An abstraction is a type that describes a contract but does not provide a full implementation of the contract. Abstractions are usually implemented as abstract classes or interfaces, and they come with a well-defined set of reference documentation describing the required semantics of the types implementing the contract. Some of the most important abstractions in the .NET Framework include Stream, IEnumerable<T>, and Object.
You can extend frameworks by implementing a concrete type that supports the contract of an abstraction and using this concrete type with framework APIs consuming (operating on) the abstraction.
A meaningful and useful abstraction that is able to withstand the test of time is very difficult to design. The main difficulty is getting the right set of members, no more and no fewer. If an abstraction has too many members, it becomes difficult or even impossible to implement. If it has too few members for the promised functionality, it becomes useless in many interesting scenarios.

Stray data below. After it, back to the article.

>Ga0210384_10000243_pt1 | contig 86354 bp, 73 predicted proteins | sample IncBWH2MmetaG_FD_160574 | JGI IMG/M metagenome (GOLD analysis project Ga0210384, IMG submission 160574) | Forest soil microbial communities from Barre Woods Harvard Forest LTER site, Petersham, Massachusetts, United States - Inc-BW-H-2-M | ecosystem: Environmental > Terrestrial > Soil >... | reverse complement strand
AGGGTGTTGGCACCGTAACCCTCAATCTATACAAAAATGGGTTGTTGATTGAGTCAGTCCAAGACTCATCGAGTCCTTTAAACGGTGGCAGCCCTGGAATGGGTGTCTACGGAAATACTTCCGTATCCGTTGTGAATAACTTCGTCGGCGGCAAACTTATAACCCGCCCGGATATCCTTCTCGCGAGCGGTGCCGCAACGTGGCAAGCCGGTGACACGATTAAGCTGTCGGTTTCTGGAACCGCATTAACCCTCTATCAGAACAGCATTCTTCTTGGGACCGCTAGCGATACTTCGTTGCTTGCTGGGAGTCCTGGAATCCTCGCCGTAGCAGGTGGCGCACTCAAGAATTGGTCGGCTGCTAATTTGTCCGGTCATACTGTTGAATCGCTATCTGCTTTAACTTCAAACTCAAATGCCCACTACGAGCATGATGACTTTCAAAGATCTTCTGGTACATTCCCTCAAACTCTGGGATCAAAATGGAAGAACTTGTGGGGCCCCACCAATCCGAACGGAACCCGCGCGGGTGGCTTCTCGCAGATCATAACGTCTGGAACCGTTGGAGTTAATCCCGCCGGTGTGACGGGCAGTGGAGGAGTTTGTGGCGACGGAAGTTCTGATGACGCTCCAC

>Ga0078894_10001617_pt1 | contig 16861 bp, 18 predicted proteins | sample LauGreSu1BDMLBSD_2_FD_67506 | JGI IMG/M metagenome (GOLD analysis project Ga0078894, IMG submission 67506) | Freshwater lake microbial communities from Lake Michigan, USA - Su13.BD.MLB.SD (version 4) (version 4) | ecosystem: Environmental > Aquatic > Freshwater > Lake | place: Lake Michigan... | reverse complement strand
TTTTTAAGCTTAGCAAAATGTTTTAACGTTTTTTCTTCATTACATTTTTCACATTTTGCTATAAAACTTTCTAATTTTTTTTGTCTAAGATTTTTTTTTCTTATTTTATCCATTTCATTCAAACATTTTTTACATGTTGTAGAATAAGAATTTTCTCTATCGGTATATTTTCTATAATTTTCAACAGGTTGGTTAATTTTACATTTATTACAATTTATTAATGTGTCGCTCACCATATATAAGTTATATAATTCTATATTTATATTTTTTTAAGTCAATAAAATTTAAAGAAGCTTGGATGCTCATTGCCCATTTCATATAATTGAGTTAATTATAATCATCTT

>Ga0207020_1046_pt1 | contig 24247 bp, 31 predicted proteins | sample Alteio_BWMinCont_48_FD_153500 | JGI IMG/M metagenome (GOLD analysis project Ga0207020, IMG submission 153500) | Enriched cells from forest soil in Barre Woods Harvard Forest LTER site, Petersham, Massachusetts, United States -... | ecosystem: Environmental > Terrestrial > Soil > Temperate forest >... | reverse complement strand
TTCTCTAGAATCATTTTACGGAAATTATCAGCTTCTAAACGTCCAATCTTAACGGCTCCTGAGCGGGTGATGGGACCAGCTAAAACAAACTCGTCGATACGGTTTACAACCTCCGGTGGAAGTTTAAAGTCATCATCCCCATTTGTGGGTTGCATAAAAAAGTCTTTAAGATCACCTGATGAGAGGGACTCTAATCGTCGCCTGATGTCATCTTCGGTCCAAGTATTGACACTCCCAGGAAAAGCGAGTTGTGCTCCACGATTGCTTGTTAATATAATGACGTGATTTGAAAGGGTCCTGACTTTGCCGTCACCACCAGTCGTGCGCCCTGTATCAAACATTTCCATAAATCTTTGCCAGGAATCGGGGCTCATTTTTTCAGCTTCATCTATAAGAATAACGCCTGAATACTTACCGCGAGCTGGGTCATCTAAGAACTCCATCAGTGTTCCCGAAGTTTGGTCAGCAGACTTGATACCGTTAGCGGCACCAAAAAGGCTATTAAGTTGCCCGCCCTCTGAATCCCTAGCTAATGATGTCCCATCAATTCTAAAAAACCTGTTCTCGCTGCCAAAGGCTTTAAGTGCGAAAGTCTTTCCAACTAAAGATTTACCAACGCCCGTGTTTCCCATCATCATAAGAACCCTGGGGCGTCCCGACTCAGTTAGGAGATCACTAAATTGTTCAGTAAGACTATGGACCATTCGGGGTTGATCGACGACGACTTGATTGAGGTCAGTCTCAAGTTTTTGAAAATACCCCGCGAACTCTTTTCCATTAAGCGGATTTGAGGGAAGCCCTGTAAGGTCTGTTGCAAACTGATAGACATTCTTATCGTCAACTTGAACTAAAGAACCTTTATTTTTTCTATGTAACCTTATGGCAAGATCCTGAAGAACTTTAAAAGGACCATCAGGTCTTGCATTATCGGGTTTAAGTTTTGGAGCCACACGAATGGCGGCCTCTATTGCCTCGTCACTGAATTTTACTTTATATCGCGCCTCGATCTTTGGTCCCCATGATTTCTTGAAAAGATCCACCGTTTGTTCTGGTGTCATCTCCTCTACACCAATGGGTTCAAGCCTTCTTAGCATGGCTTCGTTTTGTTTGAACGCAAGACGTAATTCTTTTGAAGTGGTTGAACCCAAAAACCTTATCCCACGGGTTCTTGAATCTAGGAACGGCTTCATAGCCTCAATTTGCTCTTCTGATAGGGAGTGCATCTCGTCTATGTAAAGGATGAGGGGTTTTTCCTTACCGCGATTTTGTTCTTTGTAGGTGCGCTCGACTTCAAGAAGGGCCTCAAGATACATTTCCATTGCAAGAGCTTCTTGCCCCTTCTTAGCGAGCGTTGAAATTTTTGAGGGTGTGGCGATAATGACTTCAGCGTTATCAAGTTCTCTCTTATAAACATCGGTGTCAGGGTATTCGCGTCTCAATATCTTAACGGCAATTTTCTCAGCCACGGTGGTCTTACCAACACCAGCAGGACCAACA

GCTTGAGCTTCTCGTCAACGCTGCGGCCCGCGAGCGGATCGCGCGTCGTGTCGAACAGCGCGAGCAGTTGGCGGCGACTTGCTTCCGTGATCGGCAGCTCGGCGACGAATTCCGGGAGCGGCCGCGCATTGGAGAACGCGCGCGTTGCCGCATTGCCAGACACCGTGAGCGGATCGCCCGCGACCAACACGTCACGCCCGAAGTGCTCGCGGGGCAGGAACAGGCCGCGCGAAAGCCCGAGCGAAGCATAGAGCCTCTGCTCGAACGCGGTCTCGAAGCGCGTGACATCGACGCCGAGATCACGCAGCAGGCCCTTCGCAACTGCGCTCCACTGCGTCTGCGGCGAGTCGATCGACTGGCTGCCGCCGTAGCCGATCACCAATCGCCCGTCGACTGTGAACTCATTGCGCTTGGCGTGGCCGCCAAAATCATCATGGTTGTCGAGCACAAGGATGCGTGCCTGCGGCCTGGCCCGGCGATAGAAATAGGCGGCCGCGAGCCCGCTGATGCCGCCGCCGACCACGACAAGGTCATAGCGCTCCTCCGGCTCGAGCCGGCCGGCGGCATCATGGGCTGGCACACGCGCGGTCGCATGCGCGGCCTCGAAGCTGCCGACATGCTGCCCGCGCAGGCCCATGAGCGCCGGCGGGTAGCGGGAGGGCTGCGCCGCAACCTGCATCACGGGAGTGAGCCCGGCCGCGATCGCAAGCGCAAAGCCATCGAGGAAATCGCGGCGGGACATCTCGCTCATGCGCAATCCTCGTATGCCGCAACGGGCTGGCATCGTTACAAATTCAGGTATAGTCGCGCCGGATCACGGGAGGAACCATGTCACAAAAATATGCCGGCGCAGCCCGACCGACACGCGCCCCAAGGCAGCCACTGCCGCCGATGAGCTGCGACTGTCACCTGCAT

Too many abstractions in a framework also negatively affect usability of the framework. It is often quite difficult to understand an abstraction without understanding how it fits into the larger picture of the concrete implementations and the APIs operating on the abstraction. Also, names of abstractions and their members are necessarily abstract, which often makes them cryptic and unapproachable without first understanding the broader context of their usage.
However, abstractions provide extremely powerful extensibility that the other extensibility mechanisms cannot often match. They are at the core of many architectural patterns, such as plug-ins, inversion of control (IoC), pipelines, and so on. They are also extremely important for testability of frameworks. Good abstractions make it possible to stub out heavy dependencies for the purpose of unit testing. In summary, abstractions are responsible for the sought-after richness of the modern object-oriented frameworks.
X DO NOT provide abstractions unless they are tested by developing several concrete implementations and APIs consuming the abstractions.
✓ DO choose carefully between an abstract class and an interface when designing an abstraction.
✓ CONSIDER providing reference tests for concrete implementations of abstractions. Such tests should allow users to test whether their implementations correctly implement the contract.
Portions © 2005, 2009 Microsoft Corporation. All rights reserved.
Reprinted by permission of Pearson Education, Inc. from Framework Design Guidelines: Conventions, Idioms, and Patterns for Reusable .NET Libraries, 2nd Edition by Krzysztof Cwalina and Brad Abrams, published Oct 22, 2008 by Addison-Wesley Professional as part of the Microsoft Windows Development Series.